I had built a power adapter for my in-laws earlier using a white box to power a wifi router and DSL modem. It did work well at that time, but it eventually got damaged due to melting of the box by the transformers getting hot. While I could have fixed it by replacing the transformer, this time I wanted to build a better power brick. I wanted to let go the heavy / ugly transformers and instead use switching power supplies I scavenged from power adapters lying around in my junk box. I also wanted to make it look cool this time so that won’t sit behind the computer table. So I thought about using a transparent (Acrylic) casing for it with guts visible. The final product looked good and also pleased my in-laws as it looked cool.

Here’s how I switched from ugly box to a transparent adapter.

The old box was meant to supply power to two devices.

1. A DSL Modem running with a 12V power supply.

2. A Wifi Router running with a 5V power supply.

 

Both devices had their own power adapters but they had gone dead. As there was already a shortage of power sockets near the computer table ( well, most of us face this problem ) I thought of putting everything in one box and also adding a socket it for extra plug. This way, it can take care of three devices with one socket. Built some three years back, I was happy with the results, as I shoved all the parts in one nice box.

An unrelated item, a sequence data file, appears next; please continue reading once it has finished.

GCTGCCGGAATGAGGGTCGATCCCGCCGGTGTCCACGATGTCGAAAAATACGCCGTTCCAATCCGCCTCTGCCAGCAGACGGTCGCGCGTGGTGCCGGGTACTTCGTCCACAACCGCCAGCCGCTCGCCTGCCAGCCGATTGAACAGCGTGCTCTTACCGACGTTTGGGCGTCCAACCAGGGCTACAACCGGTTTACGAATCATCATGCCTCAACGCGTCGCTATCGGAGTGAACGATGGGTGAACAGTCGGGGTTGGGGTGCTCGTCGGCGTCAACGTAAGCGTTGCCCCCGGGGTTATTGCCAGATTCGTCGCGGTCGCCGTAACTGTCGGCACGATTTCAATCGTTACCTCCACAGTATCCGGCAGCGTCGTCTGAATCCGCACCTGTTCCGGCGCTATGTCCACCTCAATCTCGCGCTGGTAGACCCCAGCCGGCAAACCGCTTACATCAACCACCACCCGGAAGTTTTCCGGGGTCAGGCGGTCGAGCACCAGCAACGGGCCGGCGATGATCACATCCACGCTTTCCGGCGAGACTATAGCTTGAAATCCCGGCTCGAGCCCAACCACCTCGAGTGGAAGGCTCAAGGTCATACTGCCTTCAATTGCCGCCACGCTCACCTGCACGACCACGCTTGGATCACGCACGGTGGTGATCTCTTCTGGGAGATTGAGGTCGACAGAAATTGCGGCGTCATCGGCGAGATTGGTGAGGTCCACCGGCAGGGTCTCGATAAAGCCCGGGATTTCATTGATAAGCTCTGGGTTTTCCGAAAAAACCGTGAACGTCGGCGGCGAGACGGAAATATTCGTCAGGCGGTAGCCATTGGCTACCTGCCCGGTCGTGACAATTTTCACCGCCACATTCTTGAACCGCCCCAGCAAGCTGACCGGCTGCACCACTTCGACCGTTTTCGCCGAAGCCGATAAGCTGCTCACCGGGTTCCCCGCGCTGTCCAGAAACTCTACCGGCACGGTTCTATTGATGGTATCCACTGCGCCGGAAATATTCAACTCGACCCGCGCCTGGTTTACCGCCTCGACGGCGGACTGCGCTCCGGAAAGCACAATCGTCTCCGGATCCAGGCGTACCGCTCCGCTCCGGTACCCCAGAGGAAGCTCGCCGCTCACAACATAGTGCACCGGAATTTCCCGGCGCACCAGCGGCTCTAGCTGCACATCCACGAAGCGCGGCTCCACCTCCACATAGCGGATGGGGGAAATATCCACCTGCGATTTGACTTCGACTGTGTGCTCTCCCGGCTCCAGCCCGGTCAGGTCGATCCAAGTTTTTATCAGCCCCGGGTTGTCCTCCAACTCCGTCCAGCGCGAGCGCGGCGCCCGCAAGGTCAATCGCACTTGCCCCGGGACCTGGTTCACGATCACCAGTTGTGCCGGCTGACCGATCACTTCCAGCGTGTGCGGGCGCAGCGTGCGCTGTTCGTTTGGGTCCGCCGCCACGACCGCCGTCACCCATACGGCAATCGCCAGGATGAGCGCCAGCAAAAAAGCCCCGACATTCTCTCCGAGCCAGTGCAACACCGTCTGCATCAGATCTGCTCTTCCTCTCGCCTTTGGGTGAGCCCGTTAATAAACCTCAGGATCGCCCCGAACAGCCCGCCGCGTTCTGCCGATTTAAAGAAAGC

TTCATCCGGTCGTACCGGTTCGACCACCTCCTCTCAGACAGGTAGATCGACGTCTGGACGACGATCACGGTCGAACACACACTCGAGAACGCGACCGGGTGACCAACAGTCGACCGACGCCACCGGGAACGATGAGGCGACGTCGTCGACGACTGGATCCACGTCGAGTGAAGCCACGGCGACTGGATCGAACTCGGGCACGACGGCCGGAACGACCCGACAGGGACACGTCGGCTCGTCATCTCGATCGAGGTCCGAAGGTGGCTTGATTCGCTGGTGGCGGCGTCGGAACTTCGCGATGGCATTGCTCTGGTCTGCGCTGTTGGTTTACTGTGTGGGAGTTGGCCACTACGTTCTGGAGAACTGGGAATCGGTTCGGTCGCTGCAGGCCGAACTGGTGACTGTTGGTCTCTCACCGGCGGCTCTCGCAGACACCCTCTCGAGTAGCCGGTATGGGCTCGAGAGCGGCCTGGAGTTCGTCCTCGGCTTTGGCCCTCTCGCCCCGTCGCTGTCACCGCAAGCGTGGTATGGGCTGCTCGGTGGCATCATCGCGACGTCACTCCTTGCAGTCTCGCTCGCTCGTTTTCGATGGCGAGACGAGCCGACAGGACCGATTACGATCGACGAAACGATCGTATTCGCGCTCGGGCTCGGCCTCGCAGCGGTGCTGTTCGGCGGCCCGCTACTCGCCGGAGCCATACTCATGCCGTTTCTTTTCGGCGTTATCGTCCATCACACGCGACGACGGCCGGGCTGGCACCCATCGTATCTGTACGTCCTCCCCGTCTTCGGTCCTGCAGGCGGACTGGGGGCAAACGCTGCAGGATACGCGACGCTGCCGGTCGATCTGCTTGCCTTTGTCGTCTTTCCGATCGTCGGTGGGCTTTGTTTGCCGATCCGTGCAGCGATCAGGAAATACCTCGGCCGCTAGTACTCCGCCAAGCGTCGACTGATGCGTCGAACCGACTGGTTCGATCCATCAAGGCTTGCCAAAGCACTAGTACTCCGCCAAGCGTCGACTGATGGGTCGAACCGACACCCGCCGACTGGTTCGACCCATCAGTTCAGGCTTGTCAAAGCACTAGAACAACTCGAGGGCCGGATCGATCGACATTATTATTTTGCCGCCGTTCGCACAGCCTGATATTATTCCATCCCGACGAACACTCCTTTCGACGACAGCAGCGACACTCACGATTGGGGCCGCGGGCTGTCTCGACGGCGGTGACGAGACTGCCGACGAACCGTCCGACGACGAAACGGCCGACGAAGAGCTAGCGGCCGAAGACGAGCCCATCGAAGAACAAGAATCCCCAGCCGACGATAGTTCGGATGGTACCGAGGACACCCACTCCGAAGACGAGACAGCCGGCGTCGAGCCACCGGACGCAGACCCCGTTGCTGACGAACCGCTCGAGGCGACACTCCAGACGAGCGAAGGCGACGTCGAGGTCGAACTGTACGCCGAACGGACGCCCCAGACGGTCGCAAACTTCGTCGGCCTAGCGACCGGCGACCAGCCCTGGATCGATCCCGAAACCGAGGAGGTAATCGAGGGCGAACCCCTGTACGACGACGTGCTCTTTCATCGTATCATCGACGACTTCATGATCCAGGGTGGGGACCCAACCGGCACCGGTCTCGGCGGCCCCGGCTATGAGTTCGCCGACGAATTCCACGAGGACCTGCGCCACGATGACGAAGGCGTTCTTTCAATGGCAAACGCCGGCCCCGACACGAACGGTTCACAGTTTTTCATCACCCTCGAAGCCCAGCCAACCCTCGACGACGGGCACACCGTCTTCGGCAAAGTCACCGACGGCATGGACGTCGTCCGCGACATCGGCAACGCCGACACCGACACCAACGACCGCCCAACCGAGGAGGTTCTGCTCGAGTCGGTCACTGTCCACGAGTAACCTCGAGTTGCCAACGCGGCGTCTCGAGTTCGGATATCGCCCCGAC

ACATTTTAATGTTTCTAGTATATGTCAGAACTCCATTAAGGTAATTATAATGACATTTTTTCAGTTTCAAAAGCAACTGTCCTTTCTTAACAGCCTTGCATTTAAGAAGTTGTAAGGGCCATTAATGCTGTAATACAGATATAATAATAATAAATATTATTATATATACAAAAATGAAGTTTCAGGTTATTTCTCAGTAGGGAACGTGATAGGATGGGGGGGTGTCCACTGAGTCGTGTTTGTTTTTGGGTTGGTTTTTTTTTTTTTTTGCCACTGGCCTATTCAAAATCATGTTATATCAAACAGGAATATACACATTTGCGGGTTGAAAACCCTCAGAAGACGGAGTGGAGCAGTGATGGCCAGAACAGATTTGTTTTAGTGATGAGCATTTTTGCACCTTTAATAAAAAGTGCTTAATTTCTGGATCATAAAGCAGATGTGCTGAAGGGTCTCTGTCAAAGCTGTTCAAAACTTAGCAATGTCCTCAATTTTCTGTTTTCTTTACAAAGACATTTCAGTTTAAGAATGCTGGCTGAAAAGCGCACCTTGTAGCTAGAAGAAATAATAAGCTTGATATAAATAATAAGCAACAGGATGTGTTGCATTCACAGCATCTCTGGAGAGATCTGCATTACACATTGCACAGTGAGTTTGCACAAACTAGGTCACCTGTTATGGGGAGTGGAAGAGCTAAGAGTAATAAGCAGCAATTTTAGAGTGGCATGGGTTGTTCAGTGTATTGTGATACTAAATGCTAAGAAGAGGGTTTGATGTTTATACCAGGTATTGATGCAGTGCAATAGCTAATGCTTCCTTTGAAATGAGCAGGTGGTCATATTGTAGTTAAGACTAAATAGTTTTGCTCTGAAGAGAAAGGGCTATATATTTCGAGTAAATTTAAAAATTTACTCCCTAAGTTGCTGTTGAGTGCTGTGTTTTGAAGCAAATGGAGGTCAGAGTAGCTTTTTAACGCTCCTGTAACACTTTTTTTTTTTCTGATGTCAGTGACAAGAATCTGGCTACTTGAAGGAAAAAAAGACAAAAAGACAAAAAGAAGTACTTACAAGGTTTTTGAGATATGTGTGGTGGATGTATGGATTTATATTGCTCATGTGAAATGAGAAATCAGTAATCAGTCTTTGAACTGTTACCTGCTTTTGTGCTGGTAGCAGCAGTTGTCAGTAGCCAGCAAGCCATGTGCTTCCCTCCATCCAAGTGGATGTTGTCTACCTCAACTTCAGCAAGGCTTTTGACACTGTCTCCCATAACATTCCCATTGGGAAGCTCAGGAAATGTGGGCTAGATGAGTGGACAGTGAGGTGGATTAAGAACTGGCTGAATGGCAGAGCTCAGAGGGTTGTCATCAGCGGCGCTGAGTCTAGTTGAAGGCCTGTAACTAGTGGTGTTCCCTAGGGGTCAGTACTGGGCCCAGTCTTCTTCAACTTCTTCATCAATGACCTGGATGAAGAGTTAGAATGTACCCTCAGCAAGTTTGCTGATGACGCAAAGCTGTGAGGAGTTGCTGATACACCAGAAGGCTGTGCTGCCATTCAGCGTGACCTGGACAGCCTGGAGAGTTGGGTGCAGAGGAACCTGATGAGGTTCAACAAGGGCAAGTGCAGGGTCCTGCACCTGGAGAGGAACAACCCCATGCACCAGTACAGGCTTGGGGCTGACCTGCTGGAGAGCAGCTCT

But over the time, the white box gave away to the hot transformer. The box melted and it caused a short circuit killing the 12V supply. I tested and found that the transformer was dead. So, I thought of replacing it. Then it occurred to me to build a better one this time. Use switching supplies instead of transformers. As I scavenged my junk box, I found everything I wanted.

 

Building the Box – Raw material : I had 2 hours to finish this small project, as without the adapters the internet was down for my in-laws without power supply for DSL modem & wifi. I took the dead white box and drove back home. I searched and found following items that I could put together for the new supply.

1) A Transparent box that an iPod Nano came in, as enclosure. I checked and found that it had enough room to hold two power supplies separated by enough space to avoid short circuit (again). Apple builds stuff with high quality material, so I believe the box will be pretty sturdy.

 

 

2) Few small sheets of PVC. to be used for building interiors.

No screwing, only using hot glue for this project to finish it fast.

 

 

3) A small night-lamp. To give it a glow. ( Who doesn’t like a glow ). It will also serve as the prongs for the power brick. I tested and found the prongs were designed well to fit snugly in most wall sockets.

P.S. In India, the wall sockets/ plugs come in variety of standards. I mean most are similar but I hate the minor differences that causes plugs/ adapters to fall off very often. So its got great value if a plug fits the sockets well.